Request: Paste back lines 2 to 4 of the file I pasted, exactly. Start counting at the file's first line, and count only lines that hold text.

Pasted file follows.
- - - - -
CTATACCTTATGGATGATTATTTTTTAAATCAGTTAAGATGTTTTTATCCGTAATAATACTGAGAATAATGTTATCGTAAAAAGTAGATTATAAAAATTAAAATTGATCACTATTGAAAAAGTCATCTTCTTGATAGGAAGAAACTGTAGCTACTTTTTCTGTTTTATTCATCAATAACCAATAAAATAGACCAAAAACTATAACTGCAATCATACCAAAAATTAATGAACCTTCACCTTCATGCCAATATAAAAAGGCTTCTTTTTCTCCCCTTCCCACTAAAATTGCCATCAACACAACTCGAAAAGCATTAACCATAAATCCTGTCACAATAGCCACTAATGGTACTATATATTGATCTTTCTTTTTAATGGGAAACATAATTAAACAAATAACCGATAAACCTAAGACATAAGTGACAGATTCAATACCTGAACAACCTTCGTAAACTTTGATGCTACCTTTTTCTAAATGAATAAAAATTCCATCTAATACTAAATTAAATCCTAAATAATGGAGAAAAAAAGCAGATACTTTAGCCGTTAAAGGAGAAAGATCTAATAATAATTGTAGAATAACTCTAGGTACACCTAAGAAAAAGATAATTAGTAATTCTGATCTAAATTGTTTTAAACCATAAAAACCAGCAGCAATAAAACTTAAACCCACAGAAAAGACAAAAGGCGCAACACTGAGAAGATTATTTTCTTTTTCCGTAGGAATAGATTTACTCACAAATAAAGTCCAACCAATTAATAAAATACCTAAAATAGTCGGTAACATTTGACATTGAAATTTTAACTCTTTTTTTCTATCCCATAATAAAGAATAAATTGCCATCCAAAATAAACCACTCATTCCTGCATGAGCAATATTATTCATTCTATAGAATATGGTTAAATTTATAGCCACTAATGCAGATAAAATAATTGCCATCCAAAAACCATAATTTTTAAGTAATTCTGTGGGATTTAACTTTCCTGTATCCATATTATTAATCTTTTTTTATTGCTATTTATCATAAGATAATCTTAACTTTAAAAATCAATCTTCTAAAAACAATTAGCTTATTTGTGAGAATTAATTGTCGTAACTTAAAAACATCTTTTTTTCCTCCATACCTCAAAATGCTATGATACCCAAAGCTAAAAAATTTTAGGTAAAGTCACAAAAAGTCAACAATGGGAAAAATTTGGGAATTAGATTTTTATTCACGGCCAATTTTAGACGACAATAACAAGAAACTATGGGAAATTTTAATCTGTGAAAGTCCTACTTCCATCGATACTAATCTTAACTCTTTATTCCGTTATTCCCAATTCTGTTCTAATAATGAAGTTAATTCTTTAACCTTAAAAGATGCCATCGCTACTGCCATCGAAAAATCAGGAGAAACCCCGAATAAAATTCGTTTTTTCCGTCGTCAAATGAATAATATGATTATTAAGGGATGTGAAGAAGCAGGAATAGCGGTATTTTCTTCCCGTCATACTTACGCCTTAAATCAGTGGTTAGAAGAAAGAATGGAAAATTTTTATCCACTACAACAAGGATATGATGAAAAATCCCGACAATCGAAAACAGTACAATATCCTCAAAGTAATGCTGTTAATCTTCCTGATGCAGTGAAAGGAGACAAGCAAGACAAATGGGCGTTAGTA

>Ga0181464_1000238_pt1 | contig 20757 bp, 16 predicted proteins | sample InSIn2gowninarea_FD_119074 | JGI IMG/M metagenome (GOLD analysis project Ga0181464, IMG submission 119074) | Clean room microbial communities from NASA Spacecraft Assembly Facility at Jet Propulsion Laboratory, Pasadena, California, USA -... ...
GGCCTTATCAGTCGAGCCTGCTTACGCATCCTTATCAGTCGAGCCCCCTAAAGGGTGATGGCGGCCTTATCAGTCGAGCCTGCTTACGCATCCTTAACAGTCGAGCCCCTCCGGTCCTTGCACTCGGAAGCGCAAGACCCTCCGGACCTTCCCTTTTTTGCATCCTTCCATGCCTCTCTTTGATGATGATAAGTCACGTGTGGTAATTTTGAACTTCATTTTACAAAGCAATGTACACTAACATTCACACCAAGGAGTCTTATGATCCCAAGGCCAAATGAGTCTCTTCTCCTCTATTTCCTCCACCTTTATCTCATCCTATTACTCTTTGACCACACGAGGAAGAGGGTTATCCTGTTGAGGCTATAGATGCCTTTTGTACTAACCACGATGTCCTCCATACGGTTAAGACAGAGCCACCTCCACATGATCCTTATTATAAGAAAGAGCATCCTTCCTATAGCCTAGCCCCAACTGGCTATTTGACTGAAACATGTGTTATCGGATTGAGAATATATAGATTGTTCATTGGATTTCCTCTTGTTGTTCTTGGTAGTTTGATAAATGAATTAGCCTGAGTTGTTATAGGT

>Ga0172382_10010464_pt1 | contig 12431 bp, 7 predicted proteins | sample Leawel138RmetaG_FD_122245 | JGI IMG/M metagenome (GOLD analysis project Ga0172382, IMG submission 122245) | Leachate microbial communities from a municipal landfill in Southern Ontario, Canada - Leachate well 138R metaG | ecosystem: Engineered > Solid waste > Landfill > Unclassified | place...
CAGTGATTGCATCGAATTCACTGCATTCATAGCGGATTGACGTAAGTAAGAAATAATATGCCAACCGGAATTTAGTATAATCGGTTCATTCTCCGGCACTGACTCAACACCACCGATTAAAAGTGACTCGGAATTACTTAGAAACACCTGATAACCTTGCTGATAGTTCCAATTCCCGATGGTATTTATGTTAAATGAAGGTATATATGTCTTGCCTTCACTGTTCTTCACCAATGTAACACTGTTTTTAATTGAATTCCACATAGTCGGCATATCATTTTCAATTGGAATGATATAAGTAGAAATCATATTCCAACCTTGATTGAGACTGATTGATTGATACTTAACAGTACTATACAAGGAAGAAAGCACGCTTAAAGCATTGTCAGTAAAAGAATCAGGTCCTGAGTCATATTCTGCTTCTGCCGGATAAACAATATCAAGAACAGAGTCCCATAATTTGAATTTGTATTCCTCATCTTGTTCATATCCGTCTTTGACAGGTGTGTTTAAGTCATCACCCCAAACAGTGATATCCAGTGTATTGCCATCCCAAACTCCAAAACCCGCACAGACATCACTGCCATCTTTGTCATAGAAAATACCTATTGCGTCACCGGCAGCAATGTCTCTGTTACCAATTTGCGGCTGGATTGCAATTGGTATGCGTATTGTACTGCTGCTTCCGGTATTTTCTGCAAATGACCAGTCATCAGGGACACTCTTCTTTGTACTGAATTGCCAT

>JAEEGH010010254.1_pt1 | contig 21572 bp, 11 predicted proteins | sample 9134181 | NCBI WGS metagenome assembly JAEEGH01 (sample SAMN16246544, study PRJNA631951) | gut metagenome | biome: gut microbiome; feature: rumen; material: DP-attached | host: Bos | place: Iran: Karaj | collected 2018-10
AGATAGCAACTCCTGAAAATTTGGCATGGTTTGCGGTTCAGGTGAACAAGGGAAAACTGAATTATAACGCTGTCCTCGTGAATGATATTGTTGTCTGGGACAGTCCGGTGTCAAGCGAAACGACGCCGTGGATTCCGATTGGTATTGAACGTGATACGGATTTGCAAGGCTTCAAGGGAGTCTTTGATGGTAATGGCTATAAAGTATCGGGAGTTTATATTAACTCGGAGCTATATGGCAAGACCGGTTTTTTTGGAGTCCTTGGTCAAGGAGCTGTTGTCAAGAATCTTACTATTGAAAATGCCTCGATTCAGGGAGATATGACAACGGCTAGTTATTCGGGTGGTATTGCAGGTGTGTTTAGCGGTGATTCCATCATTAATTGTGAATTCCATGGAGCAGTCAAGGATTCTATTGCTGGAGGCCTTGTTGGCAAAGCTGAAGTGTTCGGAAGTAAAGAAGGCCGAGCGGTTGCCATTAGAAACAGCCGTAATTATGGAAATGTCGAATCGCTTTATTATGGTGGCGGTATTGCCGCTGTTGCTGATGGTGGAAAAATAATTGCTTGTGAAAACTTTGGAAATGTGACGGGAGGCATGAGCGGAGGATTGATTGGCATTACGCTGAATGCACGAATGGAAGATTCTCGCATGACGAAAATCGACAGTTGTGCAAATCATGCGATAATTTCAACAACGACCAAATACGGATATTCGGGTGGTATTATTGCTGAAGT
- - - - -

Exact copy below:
>Ga0181464_1000238_pt1 | contig 20757 bp, 16 predicted proteins | sample InSIn2gowninarea_FD_119074 | JGI IMG/M metagenome (GOLD analysis project Ga0181464, IMG submission 119074) | Clean room microbial communities from NASA Spacecraft Assembly Facility at Jet Propulsion Laboratory, Pasadena, California, USA -... ...
GGCCTTATCAGTCGAGCCTGCTTACGCATCCTTATCAGTCGAGCCCCCTAAAGGGTGATGGCGGCCTTATCAGTCGAGCCTGCTTACGCATCCTTAACAGTCGAGCCCCTCCGGTCCTTGCACTCGGAAGCGCAAGACCCTCCGGACCTTCCCTTTTTTGCATCCTTCCATGCCTCTCTTTGATGATGATAAGTCACGTGTGGTAATTTTGAACTTCATTTTACAAAGCAATGTACACTAACATTCACACCAAGGAGTCTTATGATCCCAAGGCCAAATGAGTCTCTTCTCCTCTATTTCCTCCACCTTTATCTCATCCTATTACTCTTTGACCACACGAGGAAGAGGGTTATCCTGTTGAGGCTATAGATGCCTTTTGTACTAACCACGATGTCCTCCATACGGTTAAGACAGAGCCACCTCCACATGATCCTTATTATAAGAAAGAGCATCCTTCCTATAGCCTAGCCCCAACTGGCTATTTGACTGAAACATGTGTTATCGGATTGAGAATATATAGATTGTTCATTGGATTTCCTCTTGTTGTTCTTGGTAGTTTGATAAATGAATTAGCCTGAGTTGTTATAGGT

>Ga0172382_10010464_pt1 | contig 12431 bp, 7 predicted proteins | sample Leawel138RmetaG_FD_122245 | JGI IMG/M metagenome (GOLD analysis project Ga0172382, IMG submission 122245) | Leachate microbial communities from a municipal landfill in Southern Ontario, Canada - Leachate well 138R metaG | ecosystem: Engineered > Solid waste > Landfill > Unclassified | place...